A Pew Internet & American Life study shows almost 70 percent of Internet-using Americans use cloud computing even though many don't know what the term means. More than half of online Americans use Webmail services like Microsoft's Hotmail, Google's Gmail and Yahoo e-mail in addition to storing photos, videos and data in the cloud. While privacy and security issues are a concern, Internet users are flocking to cloud computing because it is easy and convenient, Pew says.
WASHINGTON-Whether they know
it or not, American Internet users' heads are in the clouds. According to a new
Pew Internet & American Life survey, almost 70 percent of Americans with
Internet access use Webmail services, store data, photos and videos online, or
use software programs such as word processing and spreadsheet applications with
functionality located on the Web.
"Webmail is the starter drug, so to speak," John Horrigan, Pew's
associate director of research, said at a Sept. 12 conference at Google's Washington
headquarters here. "A lot people said they value the cloud for the ease of
sharing information with others, so that social nature of the Internet really
informs the use of cloud applications."
Users also value their privacy. Despite the rapidly escalating use of cloud
computing by consumers, Horrigan said the Pew survey found that 68 percent of
people using cloud services would be "very concerned" if companies
like Google, Microsoft or Yahoo used their stored data to match their interests
with advertising or shared or made public their online files.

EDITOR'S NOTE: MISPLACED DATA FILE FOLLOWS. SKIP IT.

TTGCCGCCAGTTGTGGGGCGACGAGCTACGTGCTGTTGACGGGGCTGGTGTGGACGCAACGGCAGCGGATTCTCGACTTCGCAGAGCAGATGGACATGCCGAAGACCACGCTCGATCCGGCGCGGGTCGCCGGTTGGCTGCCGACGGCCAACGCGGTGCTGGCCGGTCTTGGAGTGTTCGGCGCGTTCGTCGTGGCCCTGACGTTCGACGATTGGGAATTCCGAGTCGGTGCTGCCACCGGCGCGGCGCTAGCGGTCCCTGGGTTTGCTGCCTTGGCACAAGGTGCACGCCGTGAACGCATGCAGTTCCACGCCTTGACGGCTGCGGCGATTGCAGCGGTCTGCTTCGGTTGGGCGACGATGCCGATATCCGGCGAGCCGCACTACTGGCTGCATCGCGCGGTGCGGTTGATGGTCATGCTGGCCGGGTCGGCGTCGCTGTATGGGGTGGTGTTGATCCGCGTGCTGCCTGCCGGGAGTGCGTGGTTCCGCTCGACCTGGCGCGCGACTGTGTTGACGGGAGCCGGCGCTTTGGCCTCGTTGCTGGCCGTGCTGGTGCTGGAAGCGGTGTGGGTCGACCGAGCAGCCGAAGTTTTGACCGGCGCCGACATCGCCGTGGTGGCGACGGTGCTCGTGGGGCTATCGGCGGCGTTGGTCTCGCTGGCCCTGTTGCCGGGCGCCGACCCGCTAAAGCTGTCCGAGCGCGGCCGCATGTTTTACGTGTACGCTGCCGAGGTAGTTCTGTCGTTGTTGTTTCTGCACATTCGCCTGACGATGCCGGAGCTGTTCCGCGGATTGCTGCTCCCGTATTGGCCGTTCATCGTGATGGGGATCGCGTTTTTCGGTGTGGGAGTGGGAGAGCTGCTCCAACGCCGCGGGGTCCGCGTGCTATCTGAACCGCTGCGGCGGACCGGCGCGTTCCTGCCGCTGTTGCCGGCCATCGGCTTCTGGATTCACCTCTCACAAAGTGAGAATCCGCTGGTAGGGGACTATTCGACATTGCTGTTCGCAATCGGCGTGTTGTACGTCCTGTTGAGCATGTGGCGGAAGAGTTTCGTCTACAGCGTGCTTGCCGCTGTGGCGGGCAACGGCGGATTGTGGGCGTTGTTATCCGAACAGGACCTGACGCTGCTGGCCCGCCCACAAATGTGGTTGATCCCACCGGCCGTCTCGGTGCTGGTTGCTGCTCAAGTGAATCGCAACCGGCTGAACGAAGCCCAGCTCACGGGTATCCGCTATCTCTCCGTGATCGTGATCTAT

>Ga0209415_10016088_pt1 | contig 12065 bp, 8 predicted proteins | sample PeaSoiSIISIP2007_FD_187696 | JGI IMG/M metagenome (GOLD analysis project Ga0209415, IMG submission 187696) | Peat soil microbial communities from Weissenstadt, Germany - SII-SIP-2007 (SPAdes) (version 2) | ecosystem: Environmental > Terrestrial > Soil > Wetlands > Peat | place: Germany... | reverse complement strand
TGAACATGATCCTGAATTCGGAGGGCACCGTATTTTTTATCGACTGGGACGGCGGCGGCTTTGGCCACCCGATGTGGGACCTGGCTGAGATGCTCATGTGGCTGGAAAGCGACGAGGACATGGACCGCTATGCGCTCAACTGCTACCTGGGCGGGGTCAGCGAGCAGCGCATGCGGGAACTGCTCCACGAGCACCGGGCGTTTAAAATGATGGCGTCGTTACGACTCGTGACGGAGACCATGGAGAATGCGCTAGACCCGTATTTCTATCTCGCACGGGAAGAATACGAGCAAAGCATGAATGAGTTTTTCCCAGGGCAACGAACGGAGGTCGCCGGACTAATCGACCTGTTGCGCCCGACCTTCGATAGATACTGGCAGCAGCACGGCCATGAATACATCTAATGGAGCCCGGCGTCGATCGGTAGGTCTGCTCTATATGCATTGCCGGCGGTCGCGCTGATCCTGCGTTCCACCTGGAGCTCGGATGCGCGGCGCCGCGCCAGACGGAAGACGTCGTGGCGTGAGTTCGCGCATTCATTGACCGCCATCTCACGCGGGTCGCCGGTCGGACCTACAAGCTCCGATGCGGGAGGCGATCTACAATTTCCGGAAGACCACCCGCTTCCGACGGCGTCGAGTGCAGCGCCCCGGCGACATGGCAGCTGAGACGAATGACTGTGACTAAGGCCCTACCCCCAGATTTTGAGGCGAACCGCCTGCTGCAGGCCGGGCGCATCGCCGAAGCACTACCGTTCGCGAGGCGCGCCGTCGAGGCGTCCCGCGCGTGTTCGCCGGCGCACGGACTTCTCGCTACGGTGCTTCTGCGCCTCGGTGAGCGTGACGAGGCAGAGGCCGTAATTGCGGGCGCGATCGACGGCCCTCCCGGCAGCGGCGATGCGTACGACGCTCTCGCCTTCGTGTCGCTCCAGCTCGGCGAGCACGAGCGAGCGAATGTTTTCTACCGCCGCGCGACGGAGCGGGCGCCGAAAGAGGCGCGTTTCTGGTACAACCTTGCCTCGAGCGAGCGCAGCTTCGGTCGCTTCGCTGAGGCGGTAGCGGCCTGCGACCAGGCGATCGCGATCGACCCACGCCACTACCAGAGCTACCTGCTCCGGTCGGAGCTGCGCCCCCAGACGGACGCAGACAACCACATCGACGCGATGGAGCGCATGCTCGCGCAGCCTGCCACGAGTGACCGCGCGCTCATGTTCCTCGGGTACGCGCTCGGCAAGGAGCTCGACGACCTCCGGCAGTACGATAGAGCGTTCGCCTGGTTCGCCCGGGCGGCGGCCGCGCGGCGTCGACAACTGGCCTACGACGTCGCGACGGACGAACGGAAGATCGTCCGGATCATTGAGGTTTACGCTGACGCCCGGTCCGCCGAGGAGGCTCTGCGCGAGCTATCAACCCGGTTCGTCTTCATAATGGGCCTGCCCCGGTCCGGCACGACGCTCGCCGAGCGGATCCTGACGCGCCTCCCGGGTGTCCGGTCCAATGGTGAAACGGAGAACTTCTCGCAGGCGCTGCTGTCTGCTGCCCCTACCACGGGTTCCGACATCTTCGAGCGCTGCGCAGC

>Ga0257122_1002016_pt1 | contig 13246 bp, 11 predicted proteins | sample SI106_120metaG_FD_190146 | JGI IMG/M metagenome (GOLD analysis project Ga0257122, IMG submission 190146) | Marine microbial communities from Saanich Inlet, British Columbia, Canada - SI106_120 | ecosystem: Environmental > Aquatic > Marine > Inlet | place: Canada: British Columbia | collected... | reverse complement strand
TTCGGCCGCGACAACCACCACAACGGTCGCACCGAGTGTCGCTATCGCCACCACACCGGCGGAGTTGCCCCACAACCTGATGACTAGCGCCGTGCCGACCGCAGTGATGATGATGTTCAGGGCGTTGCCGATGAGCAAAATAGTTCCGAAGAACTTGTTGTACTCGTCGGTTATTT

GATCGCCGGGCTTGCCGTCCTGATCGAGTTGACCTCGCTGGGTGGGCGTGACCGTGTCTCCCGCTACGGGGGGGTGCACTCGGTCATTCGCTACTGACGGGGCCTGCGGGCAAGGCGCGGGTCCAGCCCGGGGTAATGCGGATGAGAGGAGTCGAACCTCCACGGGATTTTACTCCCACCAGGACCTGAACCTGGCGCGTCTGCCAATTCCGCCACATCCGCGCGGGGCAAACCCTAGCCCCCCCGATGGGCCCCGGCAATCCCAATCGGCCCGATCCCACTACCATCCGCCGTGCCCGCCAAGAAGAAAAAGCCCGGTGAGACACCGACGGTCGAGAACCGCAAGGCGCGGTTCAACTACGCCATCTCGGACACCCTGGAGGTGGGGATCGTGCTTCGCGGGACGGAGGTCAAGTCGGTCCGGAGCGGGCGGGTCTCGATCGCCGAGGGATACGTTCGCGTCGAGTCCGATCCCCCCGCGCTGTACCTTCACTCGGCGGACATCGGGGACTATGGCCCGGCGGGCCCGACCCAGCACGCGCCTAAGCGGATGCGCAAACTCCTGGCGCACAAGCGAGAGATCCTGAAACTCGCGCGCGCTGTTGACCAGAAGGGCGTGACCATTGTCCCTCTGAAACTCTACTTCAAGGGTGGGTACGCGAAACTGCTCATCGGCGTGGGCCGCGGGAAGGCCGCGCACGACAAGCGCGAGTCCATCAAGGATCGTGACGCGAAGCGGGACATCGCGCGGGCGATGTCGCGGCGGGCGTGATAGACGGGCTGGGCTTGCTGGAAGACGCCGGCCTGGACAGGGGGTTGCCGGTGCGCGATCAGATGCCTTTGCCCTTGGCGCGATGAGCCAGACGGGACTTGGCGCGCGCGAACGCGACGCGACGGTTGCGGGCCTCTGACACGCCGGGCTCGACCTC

"People are very obviously making trade-offs in privacy when they
engage in these behaviors. That means that people are weighing the pluses and
minuses, often in very situational and subtle ways," Horrigan said.
Horrigan stressed that the survey was not intended to be a comprehensive
overview of cloud computing but a snapshot of a select set of activities of
typical PC users. The activities included using Webmail, online storage of
data, photos and videos, use of online apps such as Google Docs or Adobe
Photoshop, and online backup storage.
Overall, the study found that 69 percent of users have either stored data
online or used a Web-based application. Webmail services dominated the
responses (56 percent), followed by online storage of photos (34 percent),
online apps (29 percent), video storage (7 percent), paid storage (5 percent)
and hard drive backup services (5 percent).
Predicting that cloud computing will become "as important as the Web
was 15 years ago," Mike Nelson, a visiting professor at Georgetown
University and a former technology policy advisor for President Bill Clinton,
said, "Cloud computing is going to transform computing, and not in 10
years but four or five years."
The rapid move to cloud computing, Nelson said, raises important policy
"We have to start thinking right now about how organizations and
individuals adopt this technology and how policymakers and, perhaps, outdated
policies, meet a new reality," Nelson said.
A starting point for policy discussions might be the Pew survey. The results
show 90 percent of respondents would be "very concerned" if a cloud
computing company sold files to others without express permission. Other strong
concerns included using photos and other information in marketing campaigns (80
percent) and analyzing stored data for unwanted targeted advertising (68
Survey respondents also had concerns about companies keeping copies of
online files even after consumers delete the files (63 percent) and the ability
of law enforcement officials to access the files (49 percent).
"Consumers expect their information will be treated the same on the
cloud as it is if it were stored at home on their own computers," said Ari
Schwartz, vice president and chief operating officer of the Center for
Democracy & Technology. "That seems to be a tall order to ask, but
that is what they expect."
That would, indeed, be a very tall order for Washington,
"I do think government has an almost infinite
ability to screw up things when they can't see the future," he said.
"We have to have leadership that believes in empowering users and